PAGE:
Cold Weather Shrinkage: Is Your Roof Prepared For It?

For many people, winter is the perfect season for holidays and other festivities. However, winter can also be one of the most problematic times for roofs. Roofs can shrink and become damaged in very cold weather. Learn about the effects of roof shrinkage and how to deal with it below.

What Are the Negative Effects of Roof Shrinkage? 

Shrinkage is a term used to describe roofing materials and other structures that contract in cold temperatures. Shrinkage generally occurs in the thin covering, or membrane, laying directly under the roof's shingles. Cold temperatures can cause the membrane to get smaller than its actual size.  

Shrinkage can cause a number of things to happen to your roof. As the membrane shrinks, it moves out of place in the roof. The adhesive holding the membrane in place also cracks or lifts up from the roof deck. The movement may also displace the shingles on the roof's surface. If ice or moisture seeps under the shingles, it can eventually soak into the membrane and slowly degrade it.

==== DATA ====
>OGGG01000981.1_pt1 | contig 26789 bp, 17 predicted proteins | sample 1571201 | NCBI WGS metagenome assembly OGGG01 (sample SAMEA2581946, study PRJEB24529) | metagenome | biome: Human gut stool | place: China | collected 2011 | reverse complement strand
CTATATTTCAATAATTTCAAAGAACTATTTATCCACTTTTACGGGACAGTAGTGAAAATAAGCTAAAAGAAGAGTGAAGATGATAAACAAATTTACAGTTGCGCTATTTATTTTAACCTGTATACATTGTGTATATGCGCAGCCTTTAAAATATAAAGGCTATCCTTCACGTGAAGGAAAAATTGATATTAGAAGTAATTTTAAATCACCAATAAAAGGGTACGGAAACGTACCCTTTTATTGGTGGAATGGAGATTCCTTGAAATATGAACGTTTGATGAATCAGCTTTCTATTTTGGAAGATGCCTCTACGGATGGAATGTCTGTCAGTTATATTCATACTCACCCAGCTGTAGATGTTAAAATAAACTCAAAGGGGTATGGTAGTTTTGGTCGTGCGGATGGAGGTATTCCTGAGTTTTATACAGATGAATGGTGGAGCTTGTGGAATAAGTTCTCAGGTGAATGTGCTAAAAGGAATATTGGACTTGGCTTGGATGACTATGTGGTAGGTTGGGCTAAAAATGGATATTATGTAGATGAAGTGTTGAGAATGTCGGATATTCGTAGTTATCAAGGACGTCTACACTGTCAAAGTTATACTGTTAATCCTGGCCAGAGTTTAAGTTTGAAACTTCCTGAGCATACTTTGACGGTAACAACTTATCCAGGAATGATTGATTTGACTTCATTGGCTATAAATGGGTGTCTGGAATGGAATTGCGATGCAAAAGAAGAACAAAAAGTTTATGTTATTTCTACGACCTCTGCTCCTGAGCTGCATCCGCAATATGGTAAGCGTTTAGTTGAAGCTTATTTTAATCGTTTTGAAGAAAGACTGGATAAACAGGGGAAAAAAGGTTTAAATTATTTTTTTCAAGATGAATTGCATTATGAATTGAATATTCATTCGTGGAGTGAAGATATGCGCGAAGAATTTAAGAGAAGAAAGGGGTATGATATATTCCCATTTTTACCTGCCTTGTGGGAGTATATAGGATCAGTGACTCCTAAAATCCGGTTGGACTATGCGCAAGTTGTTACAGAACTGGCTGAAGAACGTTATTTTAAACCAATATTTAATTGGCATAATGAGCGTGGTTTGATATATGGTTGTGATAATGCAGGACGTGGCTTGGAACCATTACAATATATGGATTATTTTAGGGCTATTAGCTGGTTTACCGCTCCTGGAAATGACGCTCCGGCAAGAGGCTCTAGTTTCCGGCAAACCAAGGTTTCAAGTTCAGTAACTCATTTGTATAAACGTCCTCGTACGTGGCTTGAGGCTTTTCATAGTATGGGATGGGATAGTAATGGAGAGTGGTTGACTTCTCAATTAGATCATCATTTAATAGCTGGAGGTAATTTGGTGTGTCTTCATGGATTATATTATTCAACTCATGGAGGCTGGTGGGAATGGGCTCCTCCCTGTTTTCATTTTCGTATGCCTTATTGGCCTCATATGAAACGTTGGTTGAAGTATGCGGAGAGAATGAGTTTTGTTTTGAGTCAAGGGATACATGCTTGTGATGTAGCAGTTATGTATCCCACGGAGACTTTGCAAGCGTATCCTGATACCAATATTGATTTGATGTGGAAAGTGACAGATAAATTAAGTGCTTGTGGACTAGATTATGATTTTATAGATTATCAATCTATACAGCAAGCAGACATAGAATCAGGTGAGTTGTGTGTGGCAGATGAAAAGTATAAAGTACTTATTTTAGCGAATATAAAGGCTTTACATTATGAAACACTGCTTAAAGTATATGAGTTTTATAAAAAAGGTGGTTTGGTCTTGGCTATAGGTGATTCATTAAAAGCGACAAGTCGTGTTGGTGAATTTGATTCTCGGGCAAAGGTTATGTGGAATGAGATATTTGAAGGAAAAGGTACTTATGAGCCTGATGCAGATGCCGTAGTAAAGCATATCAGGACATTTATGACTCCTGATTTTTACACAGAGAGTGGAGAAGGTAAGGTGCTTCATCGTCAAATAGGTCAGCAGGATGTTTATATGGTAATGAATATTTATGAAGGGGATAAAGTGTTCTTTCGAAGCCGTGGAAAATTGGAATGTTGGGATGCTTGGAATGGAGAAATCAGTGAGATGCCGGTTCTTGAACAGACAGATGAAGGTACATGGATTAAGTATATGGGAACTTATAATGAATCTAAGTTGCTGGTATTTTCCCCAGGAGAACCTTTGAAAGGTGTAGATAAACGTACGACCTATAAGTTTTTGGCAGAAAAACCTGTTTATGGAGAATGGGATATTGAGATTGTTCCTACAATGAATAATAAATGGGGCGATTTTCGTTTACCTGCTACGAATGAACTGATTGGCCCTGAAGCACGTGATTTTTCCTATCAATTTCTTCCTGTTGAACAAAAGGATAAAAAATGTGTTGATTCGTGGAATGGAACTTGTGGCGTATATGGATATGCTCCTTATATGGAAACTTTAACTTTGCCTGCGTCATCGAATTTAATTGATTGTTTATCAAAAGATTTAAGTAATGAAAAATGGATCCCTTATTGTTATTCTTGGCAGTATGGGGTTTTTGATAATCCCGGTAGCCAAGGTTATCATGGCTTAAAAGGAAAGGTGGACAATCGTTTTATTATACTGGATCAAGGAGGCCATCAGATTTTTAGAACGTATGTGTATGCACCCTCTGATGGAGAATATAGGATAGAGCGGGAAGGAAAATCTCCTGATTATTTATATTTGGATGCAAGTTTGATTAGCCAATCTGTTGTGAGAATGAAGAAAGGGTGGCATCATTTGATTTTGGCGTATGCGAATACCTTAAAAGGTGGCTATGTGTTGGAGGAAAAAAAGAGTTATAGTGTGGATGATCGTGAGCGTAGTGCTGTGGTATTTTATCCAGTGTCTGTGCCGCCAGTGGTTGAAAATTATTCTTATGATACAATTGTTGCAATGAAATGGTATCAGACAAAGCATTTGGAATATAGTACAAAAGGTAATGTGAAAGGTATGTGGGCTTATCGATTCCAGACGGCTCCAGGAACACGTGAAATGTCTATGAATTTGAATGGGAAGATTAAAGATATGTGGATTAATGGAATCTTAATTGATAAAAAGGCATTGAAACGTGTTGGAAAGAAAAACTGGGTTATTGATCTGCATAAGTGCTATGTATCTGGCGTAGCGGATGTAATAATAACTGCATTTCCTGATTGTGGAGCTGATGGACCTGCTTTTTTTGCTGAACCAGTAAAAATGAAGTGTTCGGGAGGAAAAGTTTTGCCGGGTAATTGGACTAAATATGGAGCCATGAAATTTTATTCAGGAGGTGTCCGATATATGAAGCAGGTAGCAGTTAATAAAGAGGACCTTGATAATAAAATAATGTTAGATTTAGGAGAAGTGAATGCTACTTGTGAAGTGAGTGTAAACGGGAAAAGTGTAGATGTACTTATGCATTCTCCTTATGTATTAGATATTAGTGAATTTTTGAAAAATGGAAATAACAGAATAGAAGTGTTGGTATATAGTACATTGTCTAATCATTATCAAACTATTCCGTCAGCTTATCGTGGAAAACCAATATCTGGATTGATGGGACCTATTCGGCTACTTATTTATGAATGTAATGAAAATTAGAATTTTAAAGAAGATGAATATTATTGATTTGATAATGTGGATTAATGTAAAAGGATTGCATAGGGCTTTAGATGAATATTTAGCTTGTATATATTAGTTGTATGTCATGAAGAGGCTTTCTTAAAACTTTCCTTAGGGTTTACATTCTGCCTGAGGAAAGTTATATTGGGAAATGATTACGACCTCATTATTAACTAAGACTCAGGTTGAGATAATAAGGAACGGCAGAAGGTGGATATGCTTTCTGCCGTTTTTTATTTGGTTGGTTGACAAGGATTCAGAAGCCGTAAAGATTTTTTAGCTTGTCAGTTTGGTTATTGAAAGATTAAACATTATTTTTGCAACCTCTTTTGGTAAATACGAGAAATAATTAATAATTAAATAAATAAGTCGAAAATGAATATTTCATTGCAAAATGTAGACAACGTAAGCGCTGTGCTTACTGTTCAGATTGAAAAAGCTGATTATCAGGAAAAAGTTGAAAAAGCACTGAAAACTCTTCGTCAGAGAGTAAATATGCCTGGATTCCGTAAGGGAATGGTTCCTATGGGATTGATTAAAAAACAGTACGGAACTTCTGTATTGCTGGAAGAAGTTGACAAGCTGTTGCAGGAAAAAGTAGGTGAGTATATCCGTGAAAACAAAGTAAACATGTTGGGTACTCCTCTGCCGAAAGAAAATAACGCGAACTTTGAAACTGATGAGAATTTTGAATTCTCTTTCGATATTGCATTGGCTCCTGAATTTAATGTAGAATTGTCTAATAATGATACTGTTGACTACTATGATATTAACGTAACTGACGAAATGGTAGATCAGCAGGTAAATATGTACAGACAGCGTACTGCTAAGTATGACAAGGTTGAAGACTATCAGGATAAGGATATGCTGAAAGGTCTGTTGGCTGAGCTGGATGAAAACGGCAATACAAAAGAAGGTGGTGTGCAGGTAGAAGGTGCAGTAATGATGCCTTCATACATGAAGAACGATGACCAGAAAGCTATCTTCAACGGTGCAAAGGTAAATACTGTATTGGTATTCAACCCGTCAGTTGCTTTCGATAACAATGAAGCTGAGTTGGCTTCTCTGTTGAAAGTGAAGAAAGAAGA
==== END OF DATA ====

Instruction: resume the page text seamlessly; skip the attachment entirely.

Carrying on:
Roof shrinkage isn't something you should ignore or put off until later. The best way to handle a shrinking roof is to repair it.

Can You Stop or Repair Roof Shrinkage?

Allow a roofing contractor to examine your roof for visible signs of shrinkage. A roof may actually need to ascend your roof to perform the inspection. A roofer may look for:

  • raised shingles
  • displaced nails
  • corroded flashing

A contractor will check other places in and around the roof for shrinkage, including the attic. A shrinking roofing membrane can tear under pressure. If ice and melting snow seeps pass the tears, it can stain the attic ceiling or rot the wood supporting it. 

If the shrinkage in your membrane is severe, you want to replace it right away. It may not be possible to mend or repair the membrane in this case. A roofer may need to replace your shingles and flashing as well. The old shingles and flashing may be too damaged to remain on your roof.

If the membrane has very little shrinkage in it, a roofer may simply place new adhesive to the structure. The new adhesive should be strong enough to keep the membrane in place throughout the year. There may be other things a roofer needs to do to properly secure the membrane in place.

You can learn how shrinkage affects your roof by contacting a roofing contractor today. 


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